A letter from Bishop Logue ahead of jury selection in State of Georgia v. Travis McMichael, Greg McMichael, and William R. Bryan
To the Diocese of Georgia Community,
I write to ask your prayers for the people of Brunswick and Glynn County as the murder trial in the case of the slaying of Ahmaud Arbery will start October 18. Following video evidence coming to light, clergy representing all six Episcopal congregations in Glynn County, were part of a joint statement issued by a 29-member group of clergy in the area asking for action. “We join together with one voice to demand that justice be done, justice that is impartial and swift.”
Watching the video was unspeakably hard. I lament that persons of color remain at greater risk than I will ever know. I cannot imagine being a parent, relative, or friend having to see Ahmaud’s death. But without the video, we would not have arrived at this trial where the evidence will have its days in court.
I have made prayers for Ahmaud Arbery’s family and prayers for the accused killers and their families part of my daily prayers. I ask you to join me in prayer as the case comes to trial, for wisdom for the judge and jury charged with the sacred task of weighing out earthly justice. I offer this prayer for the trial:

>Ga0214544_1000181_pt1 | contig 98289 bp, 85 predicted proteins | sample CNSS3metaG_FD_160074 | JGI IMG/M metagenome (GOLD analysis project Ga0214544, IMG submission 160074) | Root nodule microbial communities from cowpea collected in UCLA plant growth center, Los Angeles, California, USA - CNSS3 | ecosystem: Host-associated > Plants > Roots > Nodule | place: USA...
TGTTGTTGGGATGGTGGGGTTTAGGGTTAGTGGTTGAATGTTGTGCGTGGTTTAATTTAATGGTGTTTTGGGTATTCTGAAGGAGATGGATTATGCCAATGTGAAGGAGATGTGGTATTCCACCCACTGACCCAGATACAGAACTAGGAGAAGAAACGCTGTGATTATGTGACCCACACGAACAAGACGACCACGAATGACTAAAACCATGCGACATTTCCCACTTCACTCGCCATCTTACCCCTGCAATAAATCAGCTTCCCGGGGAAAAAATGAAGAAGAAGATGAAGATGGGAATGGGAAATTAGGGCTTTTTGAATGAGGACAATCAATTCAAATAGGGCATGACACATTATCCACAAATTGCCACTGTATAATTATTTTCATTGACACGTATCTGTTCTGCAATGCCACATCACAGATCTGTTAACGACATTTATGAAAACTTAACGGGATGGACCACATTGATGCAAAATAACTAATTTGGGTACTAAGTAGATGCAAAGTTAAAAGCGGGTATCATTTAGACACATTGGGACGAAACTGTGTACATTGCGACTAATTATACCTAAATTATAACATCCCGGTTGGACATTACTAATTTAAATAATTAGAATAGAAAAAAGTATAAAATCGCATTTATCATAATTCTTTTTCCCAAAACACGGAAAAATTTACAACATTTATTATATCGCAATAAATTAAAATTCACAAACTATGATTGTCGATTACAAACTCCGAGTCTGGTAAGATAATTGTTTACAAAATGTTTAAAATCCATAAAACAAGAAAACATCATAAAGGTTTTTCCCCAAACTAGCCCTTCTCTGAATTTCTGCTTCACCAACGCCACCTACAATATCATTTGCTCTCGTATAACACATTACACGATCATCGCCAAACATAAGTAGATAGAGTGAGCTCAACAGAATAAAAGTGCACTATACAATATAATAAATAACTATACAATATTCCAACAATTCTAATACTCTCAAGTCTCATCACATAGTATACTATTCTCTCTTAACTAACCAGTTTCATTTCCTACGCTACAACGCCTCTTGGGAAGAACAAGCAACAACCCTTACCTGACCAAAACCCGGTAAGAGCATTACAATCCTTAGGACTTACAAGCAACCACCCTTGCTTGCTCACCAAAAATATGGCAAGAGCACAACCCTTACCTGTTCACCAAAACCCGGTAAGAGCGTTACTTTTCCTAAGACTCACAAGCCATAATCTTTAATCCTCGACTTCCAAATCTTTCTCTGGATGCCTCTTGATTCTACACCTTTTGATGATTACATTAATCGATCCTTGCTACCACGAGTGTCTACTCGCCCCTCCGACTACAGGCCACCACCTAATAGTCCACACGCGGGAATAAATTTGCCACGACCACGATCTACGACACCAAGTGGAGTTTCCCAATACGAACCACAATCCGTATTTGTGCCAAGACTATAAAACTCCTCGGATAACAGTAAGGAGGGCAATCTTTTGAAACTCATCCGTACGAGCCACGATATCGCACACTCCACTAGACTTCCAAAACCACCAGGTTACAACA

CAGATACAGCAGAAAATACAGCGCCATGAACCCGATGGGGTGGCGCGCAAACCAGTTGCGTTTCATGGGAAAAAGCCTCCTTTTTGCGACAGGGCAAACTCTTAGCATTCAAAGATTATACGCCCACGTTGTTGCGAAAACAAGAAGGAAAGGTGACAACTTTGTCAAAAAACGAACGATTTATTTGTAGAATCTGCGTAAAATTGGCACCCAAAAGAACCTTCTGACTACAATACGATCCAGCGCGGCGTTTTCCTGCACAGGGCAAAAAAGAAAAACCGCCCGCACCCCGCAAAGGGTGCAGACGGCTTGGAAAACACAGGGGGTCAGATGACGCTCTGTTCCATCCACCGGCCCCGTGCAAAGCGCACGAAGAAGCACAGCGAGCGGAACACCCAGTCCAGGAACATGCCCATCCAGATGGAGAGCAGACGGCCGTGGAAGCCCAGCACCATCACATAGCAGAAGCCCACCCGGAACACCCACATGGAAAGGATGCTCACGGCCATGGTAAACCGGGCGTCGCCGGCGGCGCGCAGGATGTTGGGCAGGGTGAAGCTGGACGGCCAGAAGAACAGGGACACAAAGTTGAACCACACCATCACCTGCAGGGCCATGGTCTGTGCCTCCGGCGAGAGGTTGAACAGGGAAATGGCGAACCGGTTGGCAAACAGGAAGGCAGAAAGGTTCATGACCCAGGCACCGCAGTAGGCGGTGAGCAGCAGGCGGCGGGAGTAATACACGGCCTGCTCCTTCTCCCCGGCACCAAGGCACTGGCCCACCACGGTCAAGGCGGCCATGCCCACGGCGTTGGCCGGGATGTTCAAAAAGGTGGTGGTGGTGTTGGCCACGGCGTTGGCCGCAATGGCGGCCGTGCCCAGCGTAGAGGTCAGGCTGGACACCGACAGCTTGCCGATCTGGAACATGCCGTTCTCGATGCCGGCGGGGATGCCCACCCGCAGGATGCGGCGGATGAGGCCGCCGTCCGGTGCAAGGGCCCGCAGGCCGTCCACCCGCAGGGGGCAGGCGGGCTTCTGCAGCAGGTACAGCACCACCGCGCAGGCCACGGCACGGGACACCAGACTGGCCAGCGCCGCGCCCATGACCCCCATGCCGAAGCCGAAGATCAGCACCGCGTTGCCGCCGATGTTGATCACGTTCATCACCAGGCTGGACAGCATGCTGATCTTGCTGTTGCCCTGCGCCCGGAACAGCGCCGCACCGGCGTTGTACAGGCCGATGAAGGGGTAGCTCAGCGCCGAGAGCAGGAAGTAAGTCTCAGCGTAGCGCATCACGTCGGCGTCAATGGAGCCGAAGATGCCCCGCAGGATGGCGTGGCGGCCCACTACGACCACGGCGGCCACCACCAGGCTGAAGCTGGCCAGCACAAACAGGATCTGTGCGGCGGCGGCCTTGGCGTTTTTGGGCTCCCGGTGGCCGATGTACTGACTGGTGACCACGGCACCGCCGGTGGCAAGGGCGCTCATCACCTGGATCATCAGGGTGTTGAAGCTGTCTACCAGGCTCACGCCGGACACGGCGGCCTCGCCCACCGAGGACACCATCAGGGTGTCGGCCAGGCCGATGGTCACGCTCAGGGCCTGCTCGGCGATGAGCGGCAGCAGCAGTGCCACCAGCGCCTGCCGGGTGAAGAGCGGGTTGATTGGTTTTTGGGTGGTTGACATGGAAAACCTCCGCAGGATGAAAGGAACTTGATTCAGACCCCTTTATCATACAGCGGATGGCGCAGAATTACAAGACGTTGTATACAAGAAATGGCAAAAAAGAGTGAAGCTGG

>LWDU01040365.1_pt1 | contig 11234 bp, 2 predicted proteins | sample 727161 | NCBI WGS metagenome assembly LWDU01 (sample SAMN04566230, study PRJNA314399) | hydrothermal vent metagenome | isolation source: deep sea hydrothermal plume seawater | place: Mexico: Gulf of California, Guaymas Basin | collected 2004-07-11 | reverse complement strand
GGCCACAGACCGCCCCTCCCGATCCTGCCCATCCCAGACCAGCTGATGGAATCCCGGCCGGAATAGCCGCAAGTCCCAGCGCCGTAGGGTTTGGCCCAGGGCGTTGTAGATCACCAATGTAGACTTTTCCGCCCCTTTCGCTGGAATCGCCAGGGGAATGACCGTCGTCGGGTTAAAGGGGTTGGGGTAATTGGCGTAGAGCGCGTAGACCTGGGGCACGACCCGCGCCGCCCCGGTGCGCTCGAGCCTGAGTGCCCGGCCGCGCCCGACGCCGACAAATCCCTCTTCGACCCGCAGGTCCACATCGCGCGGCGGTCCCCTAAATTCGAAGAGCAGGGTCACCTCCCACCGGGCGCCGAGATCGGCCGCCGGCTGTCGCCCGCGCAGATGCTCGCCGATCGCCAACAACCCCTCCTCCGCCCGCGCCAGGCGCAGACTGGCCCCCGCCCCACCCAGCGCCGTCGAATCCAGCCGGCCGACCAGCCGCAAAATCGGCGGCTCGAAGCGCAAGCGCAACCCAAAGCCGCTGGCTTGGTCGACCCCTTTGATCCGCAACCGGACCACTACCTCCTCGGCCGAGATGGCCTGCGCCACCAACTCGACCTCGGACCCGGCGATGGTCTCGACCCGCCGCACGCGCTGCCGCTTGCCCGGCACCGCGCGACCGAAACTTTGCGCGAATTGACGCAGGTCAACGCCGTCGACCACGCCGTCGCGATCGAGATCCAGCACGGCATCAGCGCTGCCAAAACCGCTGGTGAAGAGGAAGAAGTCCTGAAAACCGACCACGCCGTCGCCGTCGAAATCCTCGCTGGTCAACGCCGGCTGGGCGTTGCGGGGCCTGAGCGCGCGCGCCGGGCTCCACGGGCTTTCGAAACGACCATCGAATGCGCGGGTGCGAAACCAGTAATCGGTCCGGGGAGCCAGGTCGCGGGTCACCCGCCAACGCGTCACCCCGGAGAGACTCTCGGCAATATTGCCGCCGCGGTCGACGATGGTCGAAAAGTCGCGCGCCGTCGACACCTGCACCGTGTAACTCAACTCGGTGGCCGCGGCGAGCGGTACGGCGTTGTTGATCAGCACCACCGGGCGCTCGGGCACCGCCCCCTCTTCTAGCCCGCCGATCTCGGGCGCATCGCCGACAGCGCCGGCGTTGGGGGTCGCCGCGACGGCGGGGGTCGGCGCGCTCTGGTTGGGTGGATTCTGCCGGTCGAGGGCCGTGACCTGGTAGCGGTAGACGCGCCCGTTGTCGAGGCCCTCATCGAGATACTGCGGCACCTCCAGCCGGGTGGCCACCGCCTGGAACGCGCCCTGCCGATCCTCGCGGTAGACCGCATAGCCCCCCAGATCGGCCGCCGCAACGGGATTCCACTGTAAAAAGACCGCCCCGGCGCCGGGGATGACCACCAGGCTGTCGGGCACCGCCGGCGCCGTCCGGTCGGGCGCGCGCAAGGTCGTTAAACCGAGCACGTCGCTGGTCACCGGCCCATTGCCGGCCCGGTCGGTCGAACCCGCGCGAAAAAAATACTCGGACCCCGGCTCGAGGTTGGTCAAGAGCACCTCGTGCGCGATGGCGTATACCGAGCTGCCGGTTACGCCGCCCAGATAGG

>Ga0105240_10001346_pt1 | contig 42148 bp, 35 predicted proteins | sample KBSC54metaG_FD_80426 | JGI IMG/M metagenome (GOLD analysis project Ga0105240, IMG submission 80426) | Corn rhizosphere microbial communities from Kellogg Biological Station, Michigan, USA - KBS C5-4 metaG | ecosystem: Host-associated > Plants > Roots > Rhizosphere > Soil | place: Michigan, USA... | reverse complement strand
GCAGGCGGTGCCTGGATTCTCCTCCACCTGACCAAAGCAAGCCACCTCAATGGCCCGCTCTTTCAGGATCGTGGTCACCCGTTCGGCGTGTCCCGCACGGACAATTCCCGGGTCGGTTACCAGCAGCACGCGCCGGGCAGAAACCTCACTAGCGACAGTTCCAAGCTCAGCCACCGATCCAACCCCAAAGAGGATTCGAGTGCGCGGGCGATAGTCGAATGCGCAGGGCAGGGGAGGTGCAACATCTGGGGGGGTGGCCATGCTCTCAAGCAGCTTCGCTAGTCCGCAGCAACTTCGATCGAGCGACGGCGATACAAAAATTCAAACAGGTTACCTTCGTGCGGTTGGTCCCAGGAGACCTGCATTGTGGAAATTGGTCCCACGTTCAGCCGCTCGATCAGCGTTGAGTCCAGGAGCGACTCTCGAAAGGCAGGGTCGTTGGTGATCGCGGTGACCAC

Almighty God, whose justice alone is eternal, be present with the judge and jurors charged with bringing earthly justice in the death of Ahmaud Arbery. Give them the insight, understanding, and wisdom that come from you alone as they discern the truth and impartially administer the law. Be with the Arbery family, with the accused and their families, and all in the Brunswick and Glynn County Community. Give them your peace as they watch, listen, wait, and hope for a decision that reflects your judgment and your justice. And give us all the grace to hunger and thirst for your righteousness that we may work together to become the Beloved Community where all may know a world without suspicion, in which the only fear is fear of You, in whose image and likeness all humanity is made. This we ask for the sake of your Son our Savior, Jesus Christ, who with you and the Holy Spirit lives and reigns now and forever. Amen.
A verdict in this trial cannot bring about the Beloved Community where divisions have ceased and dignity and abundant life are enjoyed by all people who see themselves and others as beloved children of God. I am grateful to the clergy of Glynn County, Christian and Jewish alike, of many denominations, who used this tragedy to begin anew on working together toward justice. As we join them in prayer, may we join them in a witness against the sin of racism. No matter the outcome of the trial, the work of repentance and amendment of life also means doing the work to continue to grow as reconcilers, justice-makers, and healers in the name of Christ.